How The Prosodic Cues In Motherese Might Assist Language Learning
Journal Of Child Language
The function of motherese has become a pivotal issue in the language-learning literature. The current research takes the approach of asking whether the prosodic characteristics that are distinctive to motherese could play a special role in facilitating the acquisition of syntax. Hirsh-Pasek, Kemler Nelson, Jusczyk, Cassidy, Druss & Kennedy (1987) showed that infants aged 0;7–0;10 are sensitive to prosodic cues that would help them segment the speech stream into perceptual units that correspond to clauses. The present study shows that infants' sensitivity to segment-marking cues in ongoing speech holds for motherese but not for adult-directed speech. The finding is that, for motherese only, infants orient longer to speech that has been interrupted at clausal boundaries than to matched speech that has been interrupted at within-clause locations. This selective preference indicates that the prosodie qualities of motherese provide infants with cues to units of speech that correspond to grammatical units of language – a potentially fundamental contribution of motherese to the learning of syntax.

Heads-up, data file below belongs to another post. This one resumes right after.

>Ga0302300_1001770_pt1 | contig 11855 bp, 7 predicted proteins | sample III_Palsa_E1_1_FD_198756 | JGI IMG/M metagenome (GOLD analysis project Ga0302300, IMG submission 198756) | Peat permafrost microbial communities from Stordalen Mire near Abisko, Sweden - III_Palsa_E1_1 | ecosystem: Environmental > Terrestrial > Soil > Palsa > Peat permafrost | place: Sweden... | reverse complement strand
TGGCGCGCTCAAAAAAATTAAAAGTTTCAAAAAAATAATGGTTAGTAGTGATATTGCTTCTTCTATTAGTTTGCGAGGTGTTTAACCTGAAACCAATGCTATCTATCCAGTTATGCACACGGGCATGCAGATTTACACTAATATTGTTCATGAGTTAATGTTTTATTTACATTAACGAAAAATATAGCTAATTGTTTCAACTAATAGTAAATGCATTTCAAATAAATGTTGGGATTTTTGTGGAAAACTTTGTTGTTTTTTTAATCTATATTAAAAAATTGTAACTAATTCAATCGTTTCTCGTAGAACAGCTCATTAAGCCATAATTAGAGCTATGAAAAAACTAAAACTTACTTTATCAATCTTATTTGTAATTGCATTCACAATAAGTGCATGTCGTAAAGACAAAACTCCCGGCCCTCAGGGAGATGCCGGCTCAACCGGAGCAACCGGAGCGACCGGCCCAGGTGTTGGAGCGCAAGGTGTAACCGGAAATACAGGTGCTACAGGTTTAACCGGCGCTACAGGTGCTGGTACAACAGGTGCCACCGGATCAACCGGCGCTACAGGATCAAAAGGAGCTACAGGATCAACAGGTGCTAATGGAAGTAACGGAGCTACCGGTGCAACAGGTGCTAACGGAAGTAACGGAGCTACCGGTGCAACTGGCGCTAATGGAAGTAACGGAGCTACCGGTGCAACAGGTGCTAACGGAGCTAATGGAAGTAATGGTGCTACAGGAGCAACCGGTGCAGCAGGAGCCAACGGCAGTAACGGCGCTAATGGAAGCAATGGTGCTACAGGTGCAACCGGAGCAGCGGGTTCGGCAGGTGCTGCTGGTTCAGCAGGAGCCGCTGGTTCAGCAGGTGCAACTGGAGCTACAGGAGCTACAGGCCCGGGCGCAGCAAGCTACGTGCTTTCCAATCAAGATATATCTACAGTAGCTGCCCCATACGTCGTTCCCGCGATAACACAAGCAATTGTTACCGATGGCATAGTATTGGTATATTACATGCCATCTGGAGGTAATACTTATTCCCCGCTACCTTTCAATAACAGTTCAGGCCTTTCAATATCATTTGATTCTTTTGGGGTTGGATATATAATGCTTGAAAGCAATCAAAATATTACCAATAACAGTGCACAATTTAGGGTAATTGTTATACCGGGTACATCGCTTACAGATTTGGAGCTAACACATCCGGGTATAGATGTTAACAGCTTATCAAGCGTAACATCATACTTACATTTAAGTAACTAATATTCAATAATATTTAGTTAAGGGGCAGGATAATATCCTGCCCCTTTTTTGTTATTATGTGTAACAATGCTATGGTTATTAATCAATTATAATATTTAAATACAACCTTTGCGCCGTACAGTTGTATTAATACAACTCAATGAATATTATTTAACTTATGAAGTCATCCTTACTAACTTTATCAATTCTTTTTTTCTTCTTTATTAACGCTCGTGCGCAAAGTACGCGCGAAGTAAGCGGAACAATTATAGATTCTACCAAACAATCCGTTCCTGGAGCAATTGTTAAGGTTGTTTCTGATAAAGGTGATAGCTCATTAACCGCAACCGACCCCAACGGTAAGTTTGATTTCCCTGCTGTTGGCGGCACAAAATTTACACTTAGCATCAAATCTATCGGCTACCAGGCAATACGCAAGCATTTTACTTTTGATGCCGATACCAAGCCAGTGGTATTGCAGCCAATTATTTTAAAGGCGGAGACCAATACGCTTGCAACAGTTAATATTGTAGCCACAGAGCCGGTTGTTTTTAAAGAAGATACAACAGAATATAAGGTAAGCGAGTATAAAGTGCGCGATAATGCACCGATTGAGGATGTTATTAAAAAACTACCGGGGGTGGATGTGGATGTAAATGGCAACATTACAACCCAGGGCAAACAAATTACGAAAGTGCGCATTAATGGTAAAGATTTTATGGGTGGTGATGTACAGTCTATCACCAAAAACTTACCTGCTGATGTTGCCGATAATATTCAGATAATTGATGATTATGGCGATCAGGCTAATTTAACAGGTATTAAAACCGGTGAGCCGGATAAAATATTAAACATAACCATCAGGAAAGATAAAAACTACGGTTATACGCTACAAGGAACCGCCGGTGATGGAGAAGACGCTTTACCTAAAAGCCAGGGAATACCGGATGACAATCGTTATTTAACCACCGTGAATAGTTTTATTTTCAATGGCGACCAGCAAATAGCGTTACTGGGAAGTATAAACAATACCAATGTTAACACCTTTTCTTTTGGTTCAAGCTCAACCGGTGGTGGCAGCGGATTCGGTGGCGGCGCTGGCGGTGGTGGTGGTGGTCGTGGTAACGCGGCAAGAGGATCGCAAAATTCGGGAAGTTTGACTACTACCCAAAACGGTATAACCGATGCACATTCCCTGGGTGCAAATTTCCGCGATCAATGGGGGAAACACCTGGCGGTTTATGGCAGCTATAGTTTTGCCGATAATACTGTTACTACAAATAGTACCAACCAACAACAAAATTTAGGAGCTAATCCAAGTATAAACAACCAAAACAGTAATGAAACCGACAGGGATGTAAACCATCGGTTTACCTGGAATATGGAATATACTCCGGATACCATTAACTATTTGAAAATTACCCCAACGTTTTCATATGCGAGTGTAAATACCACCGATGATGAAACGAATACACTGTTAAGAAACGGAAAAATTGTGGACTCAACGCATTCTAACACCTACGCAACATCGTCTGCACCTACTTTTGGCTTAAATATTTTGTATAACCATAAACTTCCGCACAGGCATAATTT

Deborah G. Kemler Nelson, K. Hirsh-Pasek, P. W. Jusczyk, and K. W. Cassidy.
"How The Prosodic Cues In Motherese Might Assist Language Learning".
Journal Of Child Language.
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